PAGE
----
- Reviewed by David M. Kinchen
The term “Roaring Forties” refers to strong westerly winds found in the Southern Hemisphere — between the latitudes of 40 and 50 degrees. In Ellen Hopkins’s novel written in verse, “Triangles” (Atria Books, a division of Simon & Schuster, 544 pages, trade paperback, $15.00) the winds of change for three Reno, Nevada area women approaching forty — “halfway to death” is how one of them refers to that fateful age — alter their lives beyond recognition
Holly, burdened by the extra weight that often comes with being a mother of three and 18 years of marriage as a stay-at-home mom, takes up running and drops 60 pounds. Regretting that she left college for marriage after only a year, she joins a writing group, with the goal of producing erotic literature, and develops extramarital relationships that could destroy her marriage to her lawyer husband Jace.
Andrea, a divorcee with a 13-year-old daughter named Harley, has a boring job at the state Division of Motor Vehicles in Carson City. Friends with Andrea since their daughters were in a playgroup as toddlers, Andrea comforts Jace when he discovers a journal and a poem written by one of the writing group members, a married teacher with whom Holly is having an affair. Andrea’s fall-back position — pun intended! — threatens her friendship with Holly, who is drawn into a world of swingers. I thought swinging clubs were a relic of the 1970s and maybe the ’80s, but Holly manages to find one in Reno.
Andrea’s sister Marissa has more than her share of grief: her rebellious teen-age son, Shane, is gay, which drives Christian, her husband, furious. The couple have a loving and lovable four-year-old daughter, Shelby, suffering from terminal spinal muscular atrophy (SMA). Caring for Shelby is complicated by the five-year affair Christian is having with a beautiful, younger co-worker, Skye.
Describing the plot of the book in prose makes it seem soap-opera-ish and — frankly– prosaic. Hopkins’s use of verse magically transforms the story, providing humor to offset the poignant story of Shelby’s fate and the shenanigans the women indulge in. There are no minor characters in “Triangles”: the peripheral ones are fully drawn, especially so in the case of the aging hippie parents of Andrea and Marissa.
Holly wants to write erotic books like the people in her writing group. I’ve always thought that women writers produce the best erotic literature and “Triangles” vindicates this view. Hopkins excels in this genre, just as she has done so in her verse fiction for young adults. “Triangles” is a beach book that transcends the genre, in the same way the late John Updike’s 1968 novel of rutting New England suburbanites “Couples” is more than just a dirty book by an acclaimed novelist.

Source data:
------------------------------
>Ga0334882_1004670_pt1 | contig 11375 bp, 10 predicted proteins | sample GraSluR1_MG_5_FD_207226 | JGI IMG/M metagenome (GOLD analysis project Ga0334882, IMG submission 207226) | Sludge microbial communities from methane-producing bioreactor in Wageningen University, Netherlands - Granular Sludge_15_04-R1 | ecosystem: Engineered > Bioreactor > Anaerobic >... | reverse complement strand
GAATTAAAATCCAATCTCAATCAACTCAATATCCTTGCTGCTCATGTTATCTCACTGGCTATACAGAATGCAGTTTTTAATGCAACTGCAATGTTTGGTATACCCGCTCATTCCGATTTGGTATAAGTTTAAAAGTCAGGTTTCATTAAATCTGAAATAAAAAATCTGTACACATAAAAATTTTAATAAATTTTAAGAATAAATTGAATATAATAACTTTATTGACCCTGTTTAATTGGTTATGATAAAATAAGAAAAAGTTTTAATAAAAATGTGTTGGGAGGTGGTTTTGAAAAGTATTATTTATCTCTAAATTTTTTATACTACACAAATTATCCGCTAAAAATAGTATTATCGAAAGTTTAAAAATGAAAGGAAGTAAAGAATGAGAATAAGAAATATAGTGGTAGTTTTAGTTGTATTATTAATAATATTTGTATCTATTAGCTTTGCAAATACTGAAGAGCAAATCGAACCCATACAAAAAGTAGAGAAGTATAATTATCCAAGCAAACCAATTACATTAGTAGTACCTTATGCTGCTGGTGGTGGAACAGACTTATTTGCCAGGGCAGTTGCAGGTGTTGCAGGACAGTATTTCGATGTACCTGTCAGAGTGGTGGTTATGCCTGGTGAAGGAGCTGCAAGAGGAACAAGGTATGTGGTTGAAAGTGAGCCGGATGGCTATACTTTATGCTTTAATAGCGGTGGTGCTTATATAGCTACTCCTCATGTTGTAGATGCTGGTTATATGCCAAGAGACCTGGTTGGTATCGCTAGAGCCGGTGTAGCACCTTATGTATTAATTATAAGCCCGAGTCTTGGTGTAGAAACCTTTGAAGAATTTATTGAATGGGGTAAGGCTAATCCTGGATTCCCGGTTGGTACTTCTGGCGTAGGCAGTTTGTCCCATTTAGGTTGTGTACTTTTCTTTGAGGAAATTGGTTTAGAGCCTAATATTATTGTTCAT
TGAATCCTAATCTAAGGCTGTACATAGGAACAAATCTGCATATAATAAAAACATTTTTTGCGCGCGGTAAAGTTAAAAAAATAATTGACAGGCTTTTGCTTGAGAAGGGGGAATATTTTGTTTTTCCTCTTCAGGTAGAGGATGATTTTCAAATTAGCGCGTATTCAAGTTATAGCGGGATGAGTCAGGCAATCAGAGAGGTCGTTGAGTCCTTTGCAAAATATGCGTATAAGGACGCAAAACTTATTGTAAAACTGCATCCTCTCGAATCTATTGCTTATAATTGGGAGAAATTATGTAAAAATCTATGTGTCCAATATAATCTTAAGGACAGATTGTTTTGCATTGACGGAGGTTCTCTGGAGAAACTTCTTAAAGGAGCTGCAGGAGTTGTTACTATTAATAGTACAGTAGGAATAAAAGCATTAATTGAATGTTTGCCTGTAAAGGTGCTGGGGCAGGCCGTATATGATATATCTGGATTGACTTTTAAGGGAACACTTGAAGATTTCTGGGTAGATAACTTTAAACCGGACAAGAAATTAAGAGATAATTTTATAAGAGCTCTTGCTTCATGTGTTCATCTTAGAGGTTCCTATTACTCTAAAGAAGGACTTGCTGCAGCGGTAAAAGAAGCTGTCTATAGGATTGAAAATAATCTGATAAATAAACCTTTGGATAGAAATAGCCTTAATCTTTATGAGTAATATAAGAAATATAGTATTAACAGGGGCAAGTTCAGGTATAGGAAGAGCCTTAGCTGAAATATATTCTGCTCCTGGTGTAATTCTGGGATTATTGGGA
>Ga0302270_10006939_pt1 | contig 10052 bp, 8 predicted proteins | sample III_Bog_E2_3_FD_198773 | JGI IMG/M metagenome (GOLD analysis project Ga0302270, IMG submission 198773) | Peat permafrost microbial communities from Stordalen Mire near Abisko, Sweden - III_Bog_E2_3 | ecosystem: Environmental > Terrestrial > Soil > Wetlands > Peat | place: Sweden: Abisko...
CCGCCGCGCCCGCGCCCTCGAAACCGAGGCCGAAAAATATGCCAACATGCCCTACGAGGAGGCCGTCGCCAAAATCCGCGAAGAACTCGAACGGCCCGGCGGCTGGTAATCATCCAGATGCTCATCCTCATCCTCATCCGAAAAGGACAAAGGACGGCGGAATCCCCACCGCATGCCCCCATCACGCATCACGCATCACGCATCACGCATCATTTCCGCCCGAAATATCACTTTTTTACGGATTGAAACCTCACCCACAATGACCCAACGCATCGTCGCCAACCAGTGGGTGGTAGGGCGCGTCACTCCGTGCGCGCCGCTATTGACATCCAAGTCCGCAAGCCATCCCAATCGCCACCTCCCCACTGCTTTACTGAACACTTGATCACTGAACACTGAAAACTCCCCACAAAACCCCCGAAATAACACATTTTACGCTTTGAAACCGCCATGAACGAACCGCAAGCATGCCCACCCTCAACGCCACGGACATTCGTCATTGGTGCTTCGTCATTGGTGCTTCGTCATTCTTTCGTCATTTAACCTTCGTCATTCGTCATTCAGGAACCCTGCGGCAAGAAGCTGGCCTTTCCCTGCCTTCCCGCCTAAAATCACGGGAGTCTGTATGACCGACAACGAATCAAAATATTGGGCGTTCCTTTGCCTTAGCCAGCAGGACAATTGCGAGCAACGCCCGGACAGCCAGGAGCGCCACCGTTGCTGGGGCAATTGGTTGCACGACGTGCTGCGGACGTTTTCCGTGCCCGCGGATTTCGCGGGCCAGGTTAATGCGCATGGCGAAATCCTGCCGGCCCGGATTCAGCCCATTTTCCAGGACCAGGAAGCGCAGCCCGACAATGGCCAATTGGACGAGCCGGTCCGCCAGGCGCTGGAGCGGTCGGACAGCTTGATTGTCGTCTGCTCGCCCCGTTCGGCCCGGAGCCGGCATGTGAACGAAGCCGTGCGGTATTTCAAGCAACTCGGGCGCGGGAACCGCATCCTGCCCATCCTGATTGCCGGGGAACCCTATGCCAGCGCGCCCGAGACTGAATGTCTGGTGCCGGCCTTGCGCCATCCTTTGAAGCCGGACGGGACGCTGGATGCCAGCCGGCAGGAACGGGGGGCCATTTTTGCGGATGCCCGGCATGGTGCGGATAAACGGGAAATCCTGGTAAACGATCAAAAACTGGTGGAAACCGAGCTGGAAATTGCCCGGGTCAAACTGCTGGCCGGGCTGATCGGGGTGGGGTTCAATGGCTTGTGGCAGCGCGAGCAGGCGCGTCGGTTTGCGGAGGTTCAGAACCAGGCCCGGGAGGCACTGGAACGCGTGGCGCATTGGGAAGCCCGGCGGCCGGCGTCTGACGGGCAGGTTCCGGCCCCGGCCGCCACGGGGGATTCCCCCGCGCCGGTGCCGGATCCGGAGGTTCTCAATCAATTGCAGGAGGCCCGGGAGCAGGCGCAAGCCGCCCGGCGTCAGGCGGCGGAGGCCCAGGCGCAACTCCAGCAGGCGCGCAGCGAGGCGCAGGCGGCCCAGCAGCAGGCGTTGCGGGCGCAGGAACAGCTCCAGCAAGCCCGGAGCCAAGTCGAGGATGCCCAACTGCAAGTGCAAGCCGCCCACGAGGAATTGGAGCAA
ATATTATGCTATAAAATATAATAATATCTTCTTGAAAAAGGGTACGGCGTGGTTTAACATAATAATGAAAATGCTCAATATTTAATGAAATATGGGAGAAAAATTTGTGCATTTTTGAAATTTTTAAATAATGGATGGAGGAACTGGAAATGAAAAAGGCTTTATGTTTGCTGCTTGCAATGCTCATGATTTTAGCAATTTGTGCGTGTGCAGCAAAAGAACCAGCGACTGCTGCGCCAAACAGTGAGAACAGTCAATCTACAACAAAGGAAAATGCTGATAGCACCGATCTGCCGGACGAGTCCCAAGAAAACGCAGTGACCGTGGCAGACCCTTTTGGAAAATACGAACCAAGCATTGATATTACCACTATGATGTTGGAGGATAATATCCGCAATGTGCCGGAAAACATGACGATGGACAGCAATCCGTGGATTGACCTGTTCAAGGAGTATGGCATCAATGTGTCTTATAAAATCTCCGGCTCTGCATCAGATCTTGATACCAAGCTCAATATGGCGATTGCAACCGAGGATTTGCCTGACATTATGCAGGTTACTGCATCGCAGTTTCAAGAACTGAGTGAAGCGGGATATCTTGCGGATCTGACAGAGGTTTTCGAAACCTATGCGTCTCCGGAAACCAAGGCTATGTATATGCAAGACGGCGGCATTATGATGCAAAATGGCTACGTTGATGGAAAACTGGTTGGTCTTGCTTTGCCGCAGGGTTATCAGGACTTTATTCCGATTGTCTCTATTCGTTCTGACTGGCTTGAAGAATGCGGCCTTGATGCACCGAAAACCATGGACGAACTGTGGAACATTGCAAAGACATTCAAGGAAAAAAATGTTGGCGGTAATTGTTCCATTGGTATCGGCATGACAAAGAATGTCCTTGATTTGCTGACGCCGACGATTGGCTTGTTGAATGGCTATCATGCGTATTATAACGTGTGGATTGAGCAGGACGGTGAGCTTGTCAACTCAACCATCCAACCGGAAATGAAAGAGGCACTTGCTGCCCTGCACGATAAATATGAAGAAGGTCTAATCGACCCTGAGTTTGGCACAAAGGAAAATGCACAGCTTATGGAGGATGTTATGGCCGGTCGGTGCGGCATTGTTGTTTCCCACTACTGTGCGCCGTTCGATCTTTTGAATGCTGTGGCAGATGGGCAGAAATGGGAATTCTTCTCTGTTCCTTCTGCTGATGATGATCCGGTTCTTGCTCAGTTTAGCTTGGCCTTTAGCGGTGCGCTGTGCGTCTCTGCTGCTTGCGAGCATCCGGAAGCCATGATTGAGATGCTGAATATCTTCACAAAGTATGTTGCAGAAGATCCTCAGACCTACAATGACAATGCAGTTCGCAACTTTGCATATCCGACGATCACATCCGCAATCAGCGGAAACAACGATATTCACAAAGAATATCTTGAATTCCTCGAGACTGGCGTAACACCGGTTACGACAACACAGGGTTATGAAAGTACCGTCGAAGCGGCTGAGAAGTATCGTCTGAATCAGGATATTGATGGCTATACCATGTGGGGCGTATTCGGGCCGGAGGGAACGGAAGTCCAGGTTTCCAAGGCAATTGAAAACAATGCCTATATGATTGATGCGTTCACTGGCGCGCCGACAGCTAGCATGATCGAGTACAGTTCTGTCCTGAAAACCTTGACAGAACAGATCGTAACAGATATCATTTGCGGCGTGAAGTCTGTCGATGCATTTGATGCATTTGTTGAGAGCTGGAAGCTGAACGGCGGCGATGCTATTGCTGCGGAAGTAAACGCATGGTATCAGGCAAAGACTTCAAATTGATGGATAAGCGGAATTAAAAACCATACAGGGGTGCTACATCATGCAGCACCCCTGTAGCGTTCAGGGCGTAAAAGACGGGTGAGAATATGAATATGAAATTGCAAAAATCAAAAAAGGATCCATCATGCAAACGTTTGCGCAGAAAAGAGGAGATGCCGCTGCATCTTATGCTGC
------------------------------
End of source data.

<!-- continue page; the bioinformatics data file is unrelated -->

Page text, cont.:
About the Author
Ellen Hopkins is the New York Times bestselling author of eight young adult novels, including the “Crank” trilogy and “Perfect”, which are beloved by teens and adults alike. Her next adult novel, “Collateral”, will be published in October 2012. She lives in Carson City, Nevada. Her website: www.EllenHopkins.com.
Here’s how she describes her career, from her website:
“I was adopted at birth and raised by a great, loving older couple. I grew up in Palm Springs CA, although we summered in Napa and Lake Tahoe, to avoid those 120 degree summers. After my adopted parents died, I did find my birth mother, who lives in Michigan with my half sister.
“I studied journalism in college, but left school to marry, raise kids and start my own business — a video store, before the mega-chains were out there. After a divorce, I met my current husband and we moved to Tahoe to become ski bums and otherwise try to find our dreams. At that time, I went to work for a small alternative press, writing stories and eventually editing.
“When we moved down the mountain to the Reno area, I started writing nonfiction books, many of which you can see here. The rest are viewable on my personal website. I also continued to freelance articles for newspapers and magazines.
“All that has changed, with the publication of my novel, “Crank”, which has led to a valued career writing YA novels in verse, all of which explore the more difficult situations young adults often find themselves in. Will I ever write one in prose? No doubt! But, for the moment, writing novels in verse fulfills two needs: writing poetry and writing fiction. The combination is so interesting!”